JAKARTA - Strong waves prevented Indonesian rescuers from continuing the search for survivors Saturday morning in a boat sinking that left at least 22 Australia-bound asylum-seekers, mostly children, dead and scores missing.
Some 120 asylum-seekers from Lebanon, Jordan and Yemen were believed to be on the boat that broke into pieces and sank off Indonesia on Friday in rough seas, with 28 plucked to safety and around 70 still unaccounted for, police said.
"The waves are just too high for our speed boats to go out yet. They're four to six metres (13 to 20 feet). We hope conditions improve soon," Warsono, a police official in Cianjur district on Java, told AFP, adding no helicopter had been deployed.
The sinking was the first deadly asylum boat accident since Tony Abbott became Australia's prime minister earlier this month and days ahead of his first state visit to Indonesia, where his tough boatpeople deterrence policies are likely to be the focus of talks.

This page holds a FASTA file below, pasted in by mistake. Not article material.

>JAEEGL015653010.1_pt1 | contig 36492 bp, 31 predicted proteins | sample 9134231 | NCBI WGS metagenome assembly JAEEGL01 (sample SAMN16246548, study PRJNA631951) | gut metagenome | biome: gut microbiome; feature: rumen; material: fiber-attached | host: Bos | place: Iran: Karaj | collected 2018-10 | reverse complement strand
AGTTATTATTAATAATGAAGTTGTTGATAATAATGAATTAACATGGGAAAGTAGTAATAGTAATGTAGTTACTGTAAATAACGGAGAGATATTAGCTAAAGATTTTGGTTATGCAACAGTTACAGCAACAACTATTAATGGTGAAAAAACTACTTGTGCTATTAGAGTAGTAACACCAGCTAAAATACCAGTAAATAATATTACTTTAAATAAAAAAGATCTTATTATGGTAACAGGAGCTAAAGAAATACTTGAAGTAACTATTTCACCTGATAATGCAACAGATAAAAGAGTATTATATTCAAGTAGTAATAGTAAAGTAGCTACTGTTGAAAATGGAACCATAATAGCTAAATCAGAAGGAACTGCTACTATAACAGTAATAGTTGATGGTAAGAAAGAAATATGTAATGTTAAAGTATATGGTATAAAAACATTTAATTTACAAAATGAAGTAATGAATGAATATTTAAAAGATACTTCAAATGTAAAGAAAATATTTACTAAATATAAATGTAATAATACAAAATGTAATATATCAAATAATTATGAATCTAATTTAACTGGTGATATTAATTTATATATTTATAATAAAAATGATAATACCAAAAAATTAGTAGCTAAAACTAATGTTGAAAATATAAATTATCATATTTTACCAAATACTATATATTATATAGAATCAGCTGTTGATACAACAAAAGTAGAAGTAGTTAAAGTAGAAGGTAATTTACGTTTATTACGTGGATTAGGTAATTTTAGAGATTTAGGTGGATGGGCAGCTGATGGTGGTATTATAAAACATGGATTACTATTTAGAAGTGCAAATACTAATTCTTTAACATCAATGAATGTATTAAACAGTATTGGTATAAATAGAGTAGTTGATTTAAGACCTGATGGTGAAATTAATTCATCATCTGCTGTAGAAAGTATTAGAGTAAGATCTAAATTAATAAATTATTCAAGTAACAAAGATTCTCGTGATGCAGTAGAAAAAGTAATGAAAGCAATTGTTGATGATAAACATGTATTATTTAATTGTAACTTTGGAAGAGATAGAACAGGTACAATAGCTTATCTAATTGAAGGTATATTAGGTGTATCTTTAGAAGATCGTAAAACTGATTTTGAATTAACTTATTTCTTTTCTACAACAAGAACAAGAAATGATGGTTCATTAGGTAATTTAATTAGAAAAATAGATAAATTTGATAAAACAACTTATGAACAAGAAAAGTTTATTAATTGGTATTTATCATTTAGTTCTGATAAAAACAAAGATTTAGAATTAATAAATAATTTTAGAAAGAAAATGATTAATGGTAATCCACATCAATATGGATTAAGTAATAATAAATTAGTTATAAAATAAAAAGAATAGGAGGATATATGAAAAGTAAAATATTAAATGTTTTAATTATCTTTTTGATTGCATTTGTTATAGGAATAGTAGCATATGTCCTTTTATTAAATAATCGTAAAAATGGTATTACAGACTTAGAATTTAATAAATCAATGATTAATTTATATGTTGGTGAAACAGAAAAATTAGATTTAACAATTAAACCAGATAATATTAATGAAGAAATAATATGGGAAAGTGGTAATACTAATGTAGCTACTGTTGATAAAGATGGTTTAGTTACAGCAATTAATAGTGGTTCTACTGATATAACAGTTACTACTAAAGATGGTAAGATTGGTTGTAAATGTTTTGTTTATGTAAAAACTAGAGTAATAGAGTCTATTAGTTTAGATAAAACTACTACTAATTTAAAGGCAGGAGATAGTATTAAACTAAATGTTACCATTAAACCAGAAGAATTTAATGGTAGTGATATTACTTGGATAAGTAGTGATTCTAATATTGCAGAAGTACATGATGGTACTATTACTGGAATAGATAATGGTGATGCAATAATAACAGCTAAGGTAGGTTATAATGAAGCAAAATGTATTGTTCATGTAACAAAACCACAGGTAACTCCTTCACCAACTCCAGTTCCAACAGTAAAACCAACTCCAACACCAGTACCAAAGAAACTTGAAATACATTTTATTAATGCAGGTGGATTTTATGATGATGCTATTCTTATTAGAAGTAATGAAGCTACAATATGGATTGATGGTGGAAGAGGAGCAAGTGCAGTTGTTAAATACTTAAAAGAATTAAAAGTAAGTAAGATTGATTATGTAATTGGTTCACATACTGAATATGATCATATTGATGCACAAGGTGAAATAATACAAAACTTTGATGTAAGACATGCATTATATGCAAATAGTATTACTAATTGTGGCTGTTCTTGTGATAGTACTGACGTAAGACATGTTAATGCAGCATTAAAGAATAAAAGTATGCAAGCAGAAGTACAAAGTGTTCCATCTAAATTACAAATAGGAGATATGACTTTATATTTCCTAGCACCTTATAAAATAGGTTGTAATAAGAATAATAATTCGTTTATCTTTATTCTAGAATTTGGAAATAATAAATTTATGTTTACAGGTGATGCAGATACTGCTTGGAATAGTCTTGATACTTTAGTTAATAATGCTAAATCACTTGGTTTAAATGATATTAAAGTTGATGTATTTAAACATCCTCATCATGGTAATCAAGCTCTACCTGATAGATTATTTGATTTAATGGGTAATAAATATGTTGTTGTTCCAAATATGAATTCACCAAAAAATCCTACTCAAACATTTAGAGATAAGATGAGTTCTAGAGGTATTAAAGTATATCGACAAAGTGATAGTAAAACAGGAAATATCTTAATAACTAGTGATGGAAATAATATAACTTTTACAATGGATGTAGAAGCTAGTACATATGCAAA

The 22 bodies were found floating in an estuary, swept ashore by large waves, and were mostly children who could not swim, Warsono said.
One Lebanese man escaped from the sinking boat by swimming to an island - but he believes his eight children and pregnant wife were killed, an official in Lebanon said.
Hussein Khodr called people in his home village of Kabiit "and told them that the boat sank at dawn, when waves destabilised the vessel", said Ahmad Darwish, local government head in the northern Lebanese village.
Survivors said they were trying to get to Australia's Christmas Island, closer to Java than mainland Australia, and are the latest to cross the treacherous stretch of water that has claimed hundreds of asylum-seekers' lives in recent years.
Abbott vowed to "stop the boats" during his election campaign as the country seeks to combat an influx of asylum-seekers by sea, a highly divisive political issue in Australia.
He plans a two-day visit on Monday to Indonesia, where senior officials have been rankled by his boatpeople policies, which include towing boats back from Australia's waters to Indonesia's.